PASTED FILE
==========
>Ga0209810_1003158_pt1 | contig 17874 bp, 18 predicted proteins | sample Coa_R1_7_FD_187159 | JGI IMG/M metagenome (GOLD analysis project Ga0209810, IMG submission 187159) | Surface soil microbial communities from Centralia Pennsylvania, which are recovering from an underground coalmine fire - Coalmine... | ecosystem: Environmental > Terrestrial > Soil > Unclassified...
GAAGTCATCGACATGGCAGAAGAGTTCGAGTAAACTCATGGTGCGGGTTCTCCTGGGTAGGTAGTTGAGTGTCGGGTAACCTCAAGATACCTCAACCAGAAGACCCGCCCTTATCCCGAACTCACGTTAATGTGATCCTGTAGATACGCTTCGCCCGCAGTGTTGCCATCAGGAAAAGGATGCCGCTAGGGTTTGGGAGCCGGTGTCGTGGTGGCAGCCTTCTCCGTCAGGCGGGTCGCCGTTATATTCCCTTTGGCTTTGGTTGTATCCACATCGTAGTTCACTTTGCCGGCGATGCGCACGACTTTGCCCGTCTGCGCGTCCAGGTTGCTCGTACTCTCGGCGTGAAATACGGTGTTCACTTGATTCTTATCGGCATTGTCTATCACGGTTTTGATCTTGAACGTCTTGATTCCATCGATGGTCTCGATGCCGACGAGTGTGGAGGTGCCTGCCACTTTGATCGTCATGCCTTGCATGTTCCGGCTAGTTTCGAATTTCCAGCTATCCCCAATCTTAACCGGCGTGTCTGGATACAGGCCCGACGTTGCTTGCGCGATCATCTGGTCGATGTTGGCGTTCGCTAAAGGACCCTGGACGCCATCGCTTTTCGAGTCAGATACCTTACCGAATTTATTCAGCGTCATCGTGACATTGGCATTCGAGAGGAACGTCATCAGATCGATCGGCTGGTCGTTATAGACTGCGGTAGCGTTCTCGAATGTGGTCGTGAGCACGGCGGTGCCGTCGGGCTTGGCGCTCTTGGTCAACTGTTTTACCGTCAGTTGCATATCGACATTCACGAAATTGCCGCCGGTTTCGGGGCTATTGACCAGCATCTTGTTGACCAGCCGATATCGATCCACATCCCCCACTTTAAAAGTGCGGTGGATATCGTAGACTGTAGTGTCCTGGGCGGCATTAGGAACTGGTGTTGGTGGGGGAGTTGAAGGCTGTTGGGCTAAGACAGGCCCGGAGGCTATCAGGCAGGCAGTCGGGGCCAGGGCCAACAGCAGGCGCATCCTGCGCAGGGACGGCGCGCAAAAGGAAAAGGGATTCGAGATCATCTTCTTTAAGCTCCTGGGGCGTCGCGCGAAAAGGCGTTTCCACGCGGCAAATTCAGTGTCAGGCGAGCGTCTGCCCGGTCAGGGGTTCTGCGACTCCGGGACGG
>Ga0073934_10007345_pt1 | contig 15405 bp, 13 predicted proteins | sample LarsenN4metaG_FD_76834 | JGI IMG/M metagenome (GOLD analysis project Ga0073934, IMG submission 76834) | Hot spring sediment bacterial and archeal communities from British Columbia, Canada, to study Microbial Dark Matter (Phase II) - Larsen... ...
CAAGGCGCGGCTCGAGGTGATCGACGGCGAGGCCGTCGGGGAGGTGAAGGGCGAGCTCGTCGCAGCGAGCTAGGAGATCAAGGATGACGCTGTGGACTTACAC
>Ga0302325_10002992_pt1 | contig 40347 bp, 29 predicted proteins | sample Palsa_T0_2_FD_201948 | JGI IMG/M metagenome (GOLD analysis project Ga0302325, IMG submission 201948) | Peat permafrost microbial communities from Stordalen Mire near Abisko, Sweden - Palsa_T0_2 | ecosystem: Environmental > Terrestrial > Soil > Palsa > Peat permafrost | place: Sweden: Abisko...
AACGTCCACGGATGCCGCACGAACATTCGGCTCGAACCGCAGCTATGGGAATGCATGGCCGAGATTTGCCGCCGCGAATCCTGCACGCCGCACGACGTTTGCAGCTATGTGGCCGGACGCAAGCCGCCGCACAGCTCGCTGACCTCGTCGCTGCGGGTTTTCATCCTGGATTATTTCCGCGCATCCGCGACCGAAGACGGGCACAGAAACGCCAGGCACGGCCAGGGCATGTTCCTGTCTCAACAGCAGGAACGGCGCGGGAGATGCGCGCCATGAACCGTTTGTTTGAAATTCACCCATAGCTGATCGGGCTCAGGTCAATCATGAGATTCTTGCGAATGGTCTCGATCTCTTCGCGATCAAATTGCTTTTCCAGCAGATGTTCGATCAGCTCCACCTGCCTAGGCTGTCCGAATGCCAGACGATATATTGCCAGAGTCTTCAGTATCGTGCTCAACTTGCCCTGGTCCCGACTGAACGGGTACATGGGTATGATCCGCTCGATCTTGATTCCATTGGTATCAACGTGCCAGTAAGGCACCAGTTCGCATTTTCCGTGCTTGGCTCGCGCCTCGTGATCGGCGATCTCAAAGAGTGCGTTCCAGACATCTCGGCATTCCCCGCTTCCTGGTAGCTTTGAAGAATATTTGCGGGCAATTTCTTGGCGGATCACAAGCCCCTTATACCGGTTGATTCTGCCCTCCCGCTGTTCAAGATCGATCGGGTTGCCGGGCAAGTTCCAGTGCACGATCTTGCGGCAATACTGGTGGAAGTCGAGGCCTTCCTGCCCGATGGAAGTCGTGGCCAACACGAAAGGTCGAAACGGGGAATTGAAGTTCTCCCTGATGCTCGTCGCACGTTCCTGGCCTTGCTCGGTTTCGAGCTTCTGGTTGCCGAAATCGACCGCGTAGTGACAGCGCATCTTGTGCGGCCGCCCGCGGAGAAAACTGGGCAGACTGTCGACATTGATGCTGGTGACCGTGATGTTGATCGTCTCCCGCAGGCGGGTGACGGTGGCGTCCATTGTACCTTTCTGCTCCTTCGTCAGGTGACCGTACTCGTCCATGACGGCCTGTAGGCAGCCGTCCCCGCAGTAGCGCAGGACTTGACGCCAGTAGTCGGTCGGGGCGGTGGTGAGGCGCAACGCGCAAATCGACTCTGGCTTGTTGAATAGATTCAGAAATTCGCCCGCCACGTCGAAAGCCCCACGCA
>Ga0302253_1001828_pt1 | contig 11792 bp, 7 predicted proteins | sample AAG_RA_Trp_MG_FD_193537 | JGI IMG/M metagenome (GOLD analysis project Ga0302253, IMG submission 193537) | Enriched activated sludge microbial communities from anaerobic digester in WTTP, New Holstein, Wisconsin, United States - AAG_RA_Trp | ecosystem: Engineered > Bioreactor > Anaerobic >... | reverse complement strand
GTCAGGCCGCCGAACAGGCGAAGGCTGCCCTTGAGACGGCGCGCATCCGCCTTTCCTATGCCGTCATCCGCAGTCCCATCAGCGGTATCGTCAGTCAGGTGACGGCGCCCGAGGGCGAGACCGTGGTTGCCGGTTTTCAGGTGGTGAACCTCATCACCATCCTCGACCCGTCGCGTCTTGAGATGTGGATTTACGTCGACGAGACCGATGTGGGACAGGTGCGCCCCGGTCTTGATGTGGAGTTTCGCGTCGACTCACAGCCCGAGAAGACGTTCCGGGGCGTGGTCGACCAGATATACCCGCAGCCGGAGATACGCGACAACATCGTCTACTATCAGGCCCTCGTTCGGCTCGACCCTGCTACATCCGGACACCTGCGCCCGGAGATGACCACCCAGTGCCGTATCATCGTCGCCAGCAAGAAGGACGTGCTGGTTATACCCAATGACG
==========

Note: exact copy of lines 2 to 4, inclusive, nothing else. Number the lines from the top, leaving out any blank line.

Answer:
GAAGTCATCGACATGGCAGAAGAGTTCGAGTAAACTCATGGTGCGGGTTCTCCTGGGTAGGTAGTTGAGTGTCGGGTAACCTCAAGATACCTCAACCAGAAGACCCGCCCTTATCCCGAACTCACGTTAATGTGATCCTGTAGATACGCTTCGCCCGCAGTGTTGCCATCAGGAAAAGGATGCCGCTAGGGTTTGGGAGCCGGTGTCGTGGTGGCAGCCTTCTCCGTCAGGCGGGTCGCCGTTATATTCCCTTTGGCTTTGGTTGTATCCACATCGTAGTTCACTTTGCCGGCGATGCGCACGACTTTGCCCGTCTGCGCGTCCAGGTTGCTCGTACTCTCGGCGTGAAATACGGTGTTCACTTGATTCTTATCGGCATTGTCTATCACGGTTTTGATCTTGAACGTCTTGATTCCATCGATGGTCTCGATGCCGACGAGTGTGGAGGTGCCTGCCACTTTGATCGTCATGCCTTGCATGTTCCGGCTAGTTTCGAATTTCCAGCTATCCCCAATCTTAACCGGCGTGTCTGGATACAGGCCCGACGTTGCTTGCGCGATCATCTGGTCGATGTTGGCGTTCGCTAAAGGACCCTGGACGCCATCGCTTTTCGAGTCAGATACCTTACCGAATTTATTCAGCGTCATCGTGACATTGGCATTCGAGAGGAACGTCATCAGATCGATCGGCTGGTCGTTATAGACTGCGGTAGCGTTCTCGAATGTGGTCGTGAGCACGGCGGTGCCGTCGGGCTTGGCGCTCTTGGTCAACTGTTTTACCGTCAGTTGCATATCGACATTCACGAAATTGCCGCCGGTTTCGGGGCTATTGACCAGCATCTTGTTGACCAGCCGATATCGATCCACATCCCCCACTTTAAAAGTGCGGTGGATATCGTAGACTGTAGTGTCCTGGGCGGCATTAGGAACTGGTGTTGGTGGGGGAGTTGAAGGCTGTTGGGCTAAGACAGGCCCGGAGGCTATCAGGCAGGCAGTCGGGGCCAGGGCCAACAGCAGGCGCATCCTGCGCAGGGACGGCGCGCAAAAGGAAAAGGGATTCGAGATCATCTTCTTTAAGCTCCTGGGGCGTCGCGCGAAAAGGCGTTTCCACGCGGCAAATTCAGTGTCAGGCGAGCGTCTGCCCGGTCAGGGGTTCTGCGACTCCGGGACGG
>Ga0073934_10007345_pt1 | contig 15405 bp, 13 predicted proteins | sample LarsenN4metaG_FD_76834 | JGI IMG/M metagenome (GOLD analysis project Ga0073934, IMG submission 76834) | Hot spring sediment bacterial and archeal communities from British Columbia, Canada, to study Microbial Dark Matter (Phase II) - Larsen... ...
CAAGGCGCGGCTCGAGGTGATCGACGGCGAGGCCGTCGGGGAGGTGAAGGGCGAGCTCGTCGCAGCGAGCTAGGAGATCAAGGATGACGCTGTGGACTTACAC